Markus Niemela on dirt racing: “This is a really, really hard sport to be good at”

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For former Formula Atlantic champion Markus Niemela, poor timing and a lack of a suitable opportunity in either Formula One or IndyCar ultimately stunted his open-wheel path.

He won the 2008 Atlantic title over Jonathan Bomarito and Jonathan Summerton, and the field also included drivers such as James Hinchcliffe, Dane Cameron and Simona de Silvestro among others.

The talented Finn, who raced in GP2 before moving to America, didn’t give up on his racing dreams though.

Shortly after his last Atlantic season in 2009 – the series’ last before coming back under different sanction several years later – Niemela made the switch to dirt racing and running sprint cars.

He was in the news last week after having a scary accident at Perris Auto Speedway, where a freak parts failure led to him somersaulting into the wall. Niemela emerged largely unscathed with only minor injuries.

But it’s worth noting the incident came after a year when Niemela had his best season yet in four on dirt.

He finished second in the USAC West Coast Sprint Car Championship behind Matt Mitchell (659 points to 631), which marks the best season result ever for any European driver in USAC.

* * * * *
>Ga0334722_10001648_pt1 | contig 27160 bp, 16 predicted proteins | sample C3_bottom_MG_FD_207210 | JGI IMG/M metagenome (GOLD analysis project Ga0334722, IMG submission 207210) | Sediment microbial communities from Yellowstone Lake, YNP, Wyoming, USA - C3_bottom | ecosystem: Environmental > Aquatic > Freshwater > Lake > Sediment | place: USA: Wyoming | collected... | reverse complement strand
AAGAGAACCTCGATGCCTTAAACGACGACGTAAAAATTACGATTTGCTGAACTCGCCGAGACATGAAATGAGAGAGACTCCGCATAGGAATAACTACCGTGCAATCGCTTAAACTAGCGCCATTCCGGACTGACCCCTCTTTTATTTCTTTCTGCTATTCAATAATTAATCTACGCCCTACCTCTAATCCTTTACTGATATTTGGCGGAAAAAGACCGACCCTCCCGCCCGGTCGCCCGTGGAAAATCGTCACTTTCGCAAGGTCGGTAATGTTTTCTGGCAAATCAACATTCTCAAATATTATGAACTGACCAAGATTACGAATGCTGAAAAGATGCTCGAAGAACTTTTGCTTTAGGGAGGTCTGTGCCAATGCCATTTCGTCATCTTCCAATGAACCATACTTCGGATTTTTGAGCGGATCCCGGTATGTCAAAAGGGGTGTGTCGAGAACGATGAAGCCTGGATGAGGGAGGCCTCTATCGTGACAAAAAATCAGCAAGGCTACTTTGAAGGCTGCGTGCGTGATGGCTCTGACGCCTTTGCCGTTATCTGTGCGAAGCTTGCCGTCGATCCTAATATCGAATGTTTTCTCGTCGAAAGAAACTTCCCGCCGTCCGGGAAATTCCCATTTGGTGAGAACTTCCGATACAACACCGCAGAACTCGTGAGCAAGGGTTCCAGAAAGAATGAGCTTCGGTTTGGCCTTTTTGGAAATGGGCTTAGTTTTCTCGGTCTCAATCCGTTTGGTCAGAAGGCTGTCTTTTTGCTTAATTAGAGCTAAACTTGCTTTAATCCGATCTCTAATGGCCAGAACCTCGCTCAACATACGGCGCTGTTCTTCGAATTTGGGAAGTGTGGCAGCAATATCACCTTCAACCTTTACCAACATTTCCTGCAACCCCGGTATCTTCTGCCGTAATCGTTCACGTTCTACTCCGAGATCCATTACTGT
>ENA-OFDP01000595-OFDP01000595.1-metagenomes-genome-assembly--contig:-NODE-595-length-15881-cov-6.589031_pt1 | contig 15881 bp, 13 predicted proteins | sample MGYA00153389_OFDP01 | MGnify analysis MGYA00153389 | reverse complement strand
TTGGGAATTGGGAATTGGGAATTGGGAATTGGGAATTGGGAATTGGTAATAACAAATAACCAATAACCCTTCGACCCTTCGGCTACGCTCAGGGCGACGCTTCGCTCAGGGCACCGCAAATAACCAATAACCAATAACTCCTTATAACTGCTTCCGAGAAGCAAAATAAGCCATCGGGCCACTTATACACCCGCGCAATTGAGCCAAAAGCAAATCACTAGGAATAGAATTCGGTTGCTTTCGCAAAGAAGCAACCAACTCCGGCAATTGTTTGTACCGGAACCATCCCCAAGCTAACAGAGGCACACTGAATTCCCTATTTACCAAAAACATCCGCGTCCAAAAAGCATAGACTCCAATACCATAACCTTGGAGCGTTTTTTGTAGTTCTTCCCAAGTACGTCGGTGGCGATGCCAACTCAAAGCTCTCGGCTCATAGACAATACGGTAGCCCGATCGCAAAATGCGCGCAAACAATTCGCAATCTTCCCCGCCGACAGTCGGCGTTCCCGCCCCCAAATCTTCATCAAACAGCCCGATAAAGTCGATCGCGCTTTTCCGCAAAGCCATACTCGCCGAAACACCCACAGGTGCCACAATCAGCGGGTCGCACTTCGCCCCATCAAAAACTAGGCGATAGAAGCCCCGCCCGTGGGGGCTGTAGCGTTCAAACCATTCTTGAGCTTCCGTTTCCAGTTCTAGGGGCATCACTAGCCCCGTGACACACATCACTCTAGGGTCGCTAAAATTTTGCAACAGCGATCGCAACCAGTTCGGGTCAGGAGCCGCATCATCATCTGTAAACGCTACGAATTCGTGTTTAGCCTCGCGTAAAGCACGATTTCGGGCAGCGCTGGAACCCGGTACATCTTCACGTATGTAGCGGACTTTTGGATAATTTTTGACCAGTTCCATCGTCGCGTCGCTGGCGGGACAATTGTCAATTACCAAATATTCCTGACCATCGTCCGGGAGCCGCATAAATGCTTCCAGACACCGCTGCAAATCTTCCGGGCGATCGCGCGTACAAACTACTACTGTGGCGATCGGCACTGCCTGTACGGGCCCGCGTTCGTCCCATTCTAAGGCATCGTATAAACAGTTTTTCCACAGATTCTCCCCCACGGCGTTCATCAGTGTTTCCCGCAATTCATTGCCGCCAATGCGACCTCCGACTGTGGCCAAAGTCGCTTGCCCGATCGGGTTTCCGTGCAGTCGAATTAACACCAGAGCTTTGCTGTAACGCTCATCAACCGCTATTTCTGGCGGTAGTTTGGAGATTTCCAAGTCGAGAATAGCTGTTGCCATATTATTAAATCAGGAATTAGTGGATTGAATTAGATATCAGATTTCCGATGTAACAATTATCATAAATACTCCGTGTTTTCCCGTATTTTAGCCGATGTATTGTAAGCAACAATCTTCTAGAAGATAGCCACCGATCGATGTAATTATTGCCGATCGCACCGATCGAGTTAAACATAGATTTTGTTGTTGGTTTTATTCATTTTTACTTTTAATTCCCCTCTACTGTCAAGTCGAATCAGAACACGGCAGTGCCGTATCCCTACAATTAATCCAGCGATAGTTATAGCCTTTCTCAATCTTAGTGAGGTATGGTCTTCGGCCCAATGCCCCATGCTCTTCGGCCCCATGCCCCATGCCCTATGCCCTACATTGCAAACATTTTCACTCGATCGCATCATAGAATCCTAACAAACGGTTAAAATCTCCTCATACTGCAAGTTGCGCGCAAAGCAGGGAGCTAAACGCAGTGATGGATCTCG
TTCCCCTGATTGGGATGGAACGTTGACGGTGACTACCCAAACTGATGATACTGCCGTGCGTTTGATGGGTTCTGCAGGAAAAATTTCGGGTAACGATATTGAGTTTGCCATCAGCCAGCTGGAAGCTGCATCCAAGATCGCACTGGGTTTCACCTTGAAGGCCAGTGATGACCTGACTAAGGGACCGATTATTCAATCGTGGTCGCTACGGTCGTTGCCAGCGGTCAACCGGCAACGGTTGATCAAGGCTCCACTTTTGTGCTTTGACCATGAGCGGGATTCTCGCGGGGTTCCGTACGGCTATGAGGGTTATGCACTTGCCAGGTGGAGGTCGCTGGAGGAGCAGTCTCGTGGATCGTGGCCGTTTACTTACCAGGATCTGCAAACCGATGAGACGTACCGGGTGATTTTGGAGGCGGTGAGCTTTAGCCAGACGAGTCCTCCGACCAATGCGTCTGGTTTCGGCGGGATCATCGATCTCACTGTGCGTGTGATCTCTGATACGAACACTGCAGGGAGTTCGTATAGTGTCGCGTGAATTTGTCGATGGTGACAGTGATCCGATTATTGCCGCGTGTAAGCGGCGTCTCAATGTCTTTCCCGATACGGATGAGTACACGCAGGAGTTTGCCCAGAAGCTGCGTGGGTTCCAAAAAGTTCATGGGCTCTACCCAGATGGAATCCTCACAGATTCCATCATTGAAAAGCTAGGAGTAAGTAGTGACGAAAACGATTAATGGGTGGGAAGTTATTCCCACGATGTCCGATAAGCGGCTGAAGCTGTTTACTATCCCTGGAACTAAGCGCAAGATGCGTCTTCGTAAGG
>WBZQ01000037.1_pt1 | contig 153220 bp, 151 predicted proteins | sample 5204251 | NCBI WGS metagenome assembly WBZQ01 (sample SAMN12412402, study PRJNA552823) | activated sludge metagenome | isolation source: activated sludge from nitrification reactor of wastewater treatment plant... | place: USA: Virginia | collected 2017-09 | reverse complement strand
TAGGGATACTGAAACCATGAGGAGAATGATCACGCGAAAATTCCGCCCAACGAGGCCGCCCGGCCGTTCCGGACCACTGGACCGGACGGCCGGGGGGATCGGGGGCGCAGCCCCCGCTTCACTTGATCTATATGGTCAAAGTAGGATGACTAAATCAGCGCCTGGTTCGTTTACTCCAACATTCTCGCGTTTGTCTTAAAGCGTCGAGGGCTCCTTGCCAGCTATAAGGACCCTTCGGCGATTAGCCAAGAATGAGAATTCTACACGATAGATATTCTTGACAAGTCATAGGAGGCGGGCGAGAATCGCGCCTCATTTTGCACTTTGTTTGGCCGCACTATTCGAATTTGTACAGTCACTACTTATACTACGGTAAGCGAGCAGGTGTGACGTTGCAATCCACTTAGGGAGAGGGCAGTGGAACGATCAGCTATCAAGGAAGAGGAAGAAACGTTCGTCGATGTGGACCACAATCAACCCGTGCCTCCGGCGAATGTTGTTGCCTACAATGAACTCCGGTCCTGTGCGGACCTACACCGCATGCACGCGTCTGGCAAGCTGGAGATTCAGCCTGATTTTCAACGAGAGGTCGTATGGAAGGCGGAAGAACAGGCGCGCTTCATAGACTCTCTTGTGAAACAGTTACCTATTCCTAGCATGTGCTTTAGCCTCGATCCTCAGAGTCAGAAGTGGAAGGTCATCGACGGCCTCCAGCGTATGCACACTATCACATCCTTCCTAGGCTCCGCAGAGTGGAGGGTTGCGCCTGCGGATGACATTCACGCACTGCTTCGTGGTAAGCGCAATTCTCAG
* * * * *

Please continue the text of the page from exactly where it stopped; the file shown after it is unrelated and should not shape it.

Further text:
That’s no small accomplishment, and that’s very impressive to note for the now 30-year-old native of Rauma, Finland, who has since moved to Santa Barbara, California.

MotorSportsTalk caught up with Niemela over the weekend to touch base on his career shift and to help further explain why dirt racing is so tantalizing, and how he’s developed over four years.

“Shifting to dirt was in all honesty much harder than I thought and I might have started off with a bit too big ego to start with,” Niemela admitted. “I was quite fast right away when the track was in a good shape and logical to drive, but honestly after four years of dirt tracks I still haven’t quite figured out in how many ways the track changes throughout the night. You just can’t have ‘a driving style’ in dirt racing because you need to adapt in so many different things. Almost every lap is different.”

And with that, Niemela admitted there is still plenty that he can keep learning as he continues to grow and develop.

“I think the biggest thing I’ve learned, and the one thing I still need to learn the most, is to change my driving fast enough to keep up with the track, other cars, lapped traffic, etc.,” he said. “Also you need to be very aware of your surroundings all the time because there are cars all over the place, and you don’t have mirrors nor spotters.”